Carnegie Mellon University Sept. 5 announced that two of its faculty members, Rahul Panat and Eric Yttri, were the recipients of an R01 grant worth $1.95 million from the National Institutes of Health.
The grant will allow for Panat and Yttri to use a low-cost, rapid additive manufacturing method to create a new class of high-density neural probes to record neurological data.
The grant, which is part of the federal Brain Research through Advancing Innovative Neurotechnologies Initiative, supports research that will create an entirely new manufacturing method for the fabrication of neural probes based on 3D nanoparticle printing, according to a CMU news release.
This new technology will dramatically increase accessibility to brain tissue, as well as the number of electrodes that can fit in a small area, and will give researchers the ability to prototype new electrode configurations at the click of a button, on-demand, within a few hours, it said.
"This research proposes to use a novel additive manufacturing (AM) method that uses 3D nanoparticle printing to fabricate customizable, ultra-high density neural probes, such as brain-machine interfaces or BMIs," Panat, an associate professor of mechanical engineering and a member of Carnegie Mellon's Next Manufacturing Center, said in a statement.
"The recording densities of the probes will be an order of magnitude higher than that made by any current method," he said.
Many existing 2D and 3D arrays of silicon electrodes are prohibitively fragile and expensive, and thus they are impractical for use in many contexts. Additionally, these existing arrays have a relatively low density of electrodes, meaning that they cannot achieve the resolution required for applications such as precision neuroprosthetics, according to the CMU report.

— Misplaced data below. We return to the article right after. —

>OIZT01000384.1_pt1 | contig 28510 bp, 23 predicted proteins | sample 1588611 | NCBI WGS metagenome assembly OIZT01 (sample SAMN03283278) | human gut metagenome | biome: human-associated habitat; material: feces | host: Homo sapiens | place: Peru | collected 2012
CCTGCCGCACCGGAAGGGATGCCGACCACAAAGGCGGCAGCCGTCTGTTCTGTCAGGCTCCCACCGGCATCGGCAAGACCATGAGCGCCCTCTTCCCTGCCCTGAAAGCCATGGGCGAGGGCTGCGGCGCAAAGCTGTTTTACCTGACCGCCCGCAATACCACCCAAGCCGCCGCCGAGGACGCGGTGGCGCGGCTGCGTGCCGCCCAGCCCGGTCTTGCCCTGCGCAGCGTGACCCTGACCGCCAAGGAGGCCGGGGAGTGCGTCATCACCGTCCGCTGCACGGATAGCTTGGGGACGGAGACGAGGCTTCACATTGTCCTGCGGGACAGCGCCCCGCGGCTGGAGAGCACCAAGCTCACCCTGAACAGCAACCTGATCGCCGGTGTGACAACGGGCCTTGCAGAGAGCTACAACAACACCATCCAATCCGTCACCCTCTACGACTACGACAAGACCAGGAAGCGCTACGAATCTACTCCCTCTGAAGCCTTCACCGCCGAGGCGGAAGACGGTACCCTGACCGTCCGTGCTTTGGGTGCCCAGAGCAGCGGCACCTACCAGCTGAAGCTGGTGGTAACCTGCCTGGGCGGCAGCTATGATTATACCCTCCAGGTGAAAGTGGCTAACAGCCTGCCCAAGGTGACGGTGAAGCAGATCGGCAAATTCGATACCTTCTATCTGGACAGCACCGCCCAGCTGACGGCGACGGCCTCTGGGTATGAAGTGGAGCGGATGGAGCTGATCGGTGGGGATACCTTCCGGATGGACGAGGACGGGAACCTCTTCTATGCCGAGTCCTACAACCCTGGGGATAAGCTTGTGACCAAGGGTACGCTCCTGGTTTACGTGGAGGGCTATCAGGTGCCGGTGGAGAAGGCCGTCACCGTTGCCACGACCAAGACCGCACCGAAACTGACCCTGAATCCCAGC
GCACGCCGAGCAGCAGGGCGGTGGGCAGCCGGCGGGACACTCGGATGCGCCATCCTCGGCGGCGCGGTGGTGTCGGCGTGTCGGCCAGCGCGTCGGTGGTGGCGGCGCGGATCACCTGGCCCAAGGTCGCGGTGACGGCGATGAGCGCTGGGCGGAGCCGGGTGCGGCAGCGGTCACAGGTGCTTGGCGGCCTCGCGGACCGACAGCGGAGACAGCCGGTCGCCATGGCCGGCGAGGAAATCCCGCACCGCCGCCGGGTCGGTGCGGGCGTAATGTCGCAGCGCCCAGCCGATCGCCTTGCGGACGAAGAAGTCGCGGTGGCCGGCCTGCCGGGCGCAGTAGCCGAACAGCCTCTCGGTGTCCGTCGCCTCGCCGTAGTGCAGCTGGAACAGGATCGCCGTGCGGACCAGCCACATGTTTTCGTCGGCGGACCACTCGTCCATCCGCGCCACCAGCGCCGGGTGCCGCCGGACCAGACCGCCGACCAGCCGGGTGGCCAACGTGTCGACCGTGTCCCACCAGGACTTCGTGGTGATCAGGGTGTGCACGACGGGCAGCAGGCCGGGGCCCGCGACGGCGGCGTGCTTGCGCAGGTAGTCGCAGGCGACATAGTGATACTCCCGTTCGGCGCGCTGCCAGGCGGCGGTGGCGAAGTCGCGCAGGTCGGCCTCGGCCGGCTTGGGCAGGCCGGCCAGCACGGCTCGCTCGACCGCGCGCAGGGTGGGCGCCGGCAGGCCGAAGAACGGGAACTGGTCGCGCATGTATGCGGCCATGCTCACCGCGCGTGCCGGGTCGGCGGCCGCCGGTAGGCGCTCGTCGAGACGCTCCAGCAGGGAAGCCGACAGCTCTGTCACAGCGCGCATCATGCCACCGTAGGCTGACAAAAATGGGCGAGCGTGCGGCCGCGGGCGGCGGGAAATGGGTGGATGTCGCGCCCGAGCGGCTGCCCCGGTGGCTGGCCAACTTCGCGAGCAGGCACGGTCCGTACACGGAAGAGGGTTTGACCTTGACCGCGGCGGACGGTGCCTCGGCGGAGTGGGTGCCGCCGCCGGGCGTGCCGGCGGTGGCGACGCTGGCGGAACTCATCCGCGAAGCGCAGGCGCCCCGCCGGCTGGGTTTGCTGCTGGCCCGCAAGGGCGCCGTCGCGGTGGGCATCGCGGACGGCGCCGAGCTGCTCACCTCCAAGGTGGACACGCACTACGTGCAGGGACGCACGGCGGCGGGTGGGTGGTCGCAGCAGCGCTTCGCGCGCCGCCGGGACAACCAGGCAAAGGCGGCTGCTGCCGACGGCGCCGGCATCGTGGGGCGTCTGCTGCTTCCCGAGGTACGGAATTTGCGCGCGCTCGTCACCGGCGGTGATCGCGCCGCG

However, Panat and Yttri's new 3D nanoparticle printing technology promises to overcome the field's current limitations in terms of sampling, structure, reliability, and cost. By producing customizable, 3D printed neural probes, the team believes that their research has the potential to profoundly change the course of neuroscience research, it said.
Panat and Yttri, who are both members of the Carnegie Mellon Neuroscience Institute, will combine their research expertise to make an entirely 3D printed microelectrode array, the first of its kind.
By using 3D printing to manufacture the arrays, Panat and Yttri will achieve a degree of customizability that is unheard of, the university said.
The long-term goal for this project is to create precision medical devices, such as brain-machine interfaces. Not only will these devices be more precise, but they will be more customizable. A patient needing an electrode for a neuroprosthetic, for example, could be given a device that, using structural MRI, could be customized on a patient-by-patient basis to map to the individual curves of the brain, it said.
"We are applying the newest advances in microelectronics manufacturing to neuroscience in order to realize the next generation of tools for the exploration of the brain," Panat said. "This research will lead to a more precise 3D mapping of neural circuits and precision neuroprosthetic devices that can restore significantly more of patients' previously lost functionality. The research will also lead to new avenues for the treatment of neurodegenerative diseases such as paraplegia and epilepsy."
In March 2018, the project received preliminary seed funding from the DSF Block Grant program, an innovative program that supports cross-disciplinary foundational science research in the life sciences, that brings together researchers from Carnegie Mellon's Mellon College of Science and the university's other colleges, the university said.